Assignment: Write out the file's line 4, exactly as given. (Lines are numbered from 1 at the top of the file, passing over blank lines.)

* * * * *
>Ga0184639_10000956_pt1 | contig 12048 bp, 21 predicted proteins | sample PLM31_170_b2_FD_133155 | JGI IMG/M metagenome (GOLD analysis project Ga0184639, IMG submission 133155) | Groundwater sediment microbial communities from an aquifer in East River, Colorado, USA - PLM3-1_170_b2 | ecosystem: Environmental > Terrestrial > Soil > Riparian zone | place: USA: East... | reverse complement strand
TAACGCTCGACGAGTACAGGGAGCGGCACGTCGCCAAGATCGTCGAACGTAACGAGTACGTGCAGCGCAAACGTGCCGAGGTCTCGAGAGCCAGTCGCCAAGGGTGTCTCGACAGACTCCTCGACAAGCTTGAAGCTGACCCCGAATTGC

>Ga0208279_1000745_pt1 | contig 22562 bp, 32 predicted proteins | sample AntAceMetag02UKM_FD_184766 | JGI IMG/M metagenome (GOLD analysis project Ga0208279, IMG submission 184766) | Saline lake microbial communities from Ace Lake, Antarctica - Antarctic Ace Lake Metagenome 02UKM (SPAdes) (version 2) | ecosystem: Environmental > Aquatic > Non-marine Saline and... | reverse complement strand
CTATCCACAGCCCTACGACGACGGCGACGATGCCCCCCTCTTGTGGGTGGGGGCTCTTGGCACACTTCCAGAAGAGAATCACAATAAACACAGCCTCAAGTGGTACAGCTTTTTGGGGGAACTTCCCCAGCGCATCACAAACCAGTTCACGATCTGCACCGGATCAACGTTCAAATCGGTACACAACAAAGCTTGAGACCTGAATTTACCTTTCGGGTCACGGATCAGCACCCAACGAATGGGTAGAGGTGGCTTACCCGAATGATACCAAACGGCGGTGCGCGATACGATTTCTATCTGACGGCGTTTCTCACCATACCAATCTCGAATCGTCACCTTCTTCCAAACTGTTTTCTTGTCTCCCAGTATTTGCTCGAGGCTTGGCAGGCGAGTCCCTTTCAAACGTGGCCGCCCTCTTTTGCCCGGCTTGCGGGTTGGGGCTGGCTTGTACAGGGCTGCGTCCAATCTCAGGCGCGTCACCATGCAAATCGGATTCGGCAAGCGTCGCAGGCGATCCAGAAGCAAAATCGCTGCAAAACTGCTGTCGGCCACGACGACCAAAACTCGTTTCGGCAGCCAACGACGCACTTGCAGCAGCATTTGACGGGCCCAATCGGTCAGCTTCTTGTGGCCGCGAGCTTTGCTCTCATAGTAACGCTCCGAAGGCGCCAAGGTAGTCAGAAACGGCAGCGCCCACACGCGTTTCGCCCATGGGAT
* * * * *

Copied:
CTATCCACAGCCCTACGACGACGGCGACGATGCCCCCCTCTTGTGGGTGGGGGCTCTTGGCACACTTCCAGAAGAGAATCACAATAAACACAGCCTCAAGTGGTACAGCTTTTTGGGGGAACTTCCCCAGCGCATCACAAACCAGTTCACGATCTGCACCGGATCAACGTTCAAATCGGTACACAACAAAGCTTGAGACCTGAATTTACCTTTCGGGTCACGGATCAGCACCCAACGAATGGGTAGAGGTGGCTTACCCGAATGATACCAAACGGCGGTGCGCGATACGATTTCTATCTGACGGCGTTTCTCACCATACCAATCTCGAATCGTCACCTTCTTCCAAACTGTTTTCTTGTCTCCCAGTATTTGCTCGAGGCTTGGCAGGCGAGTCCCTTTCAAACGTGGCCGCCCTCTTTTGCCCGGCTTGCGGGTTGGGGCTGGCTTGTACAGGGCTGCGTCCAATCTCAGGCGCGTCACCATGCAAATCGGATTCGGCAAGCGTCGCAGGCGATCCAGAAGCAAAATCGCTGCAAAACTGCTGTCGGCCACGACGACCAAAACTCGTTTCGGCAGCCAACGACGCACTTGCAGCAGCATTTGACGGGCCCAATCGGTCAGCTTCTTGTGGCCGCGAGCTTTGCTCTCATAGTAACGCTCCGAAGGCGCCAAGGTAGTCAGAAACGGCAGCGCCCACACGCGTTTCGCCCATGGGAT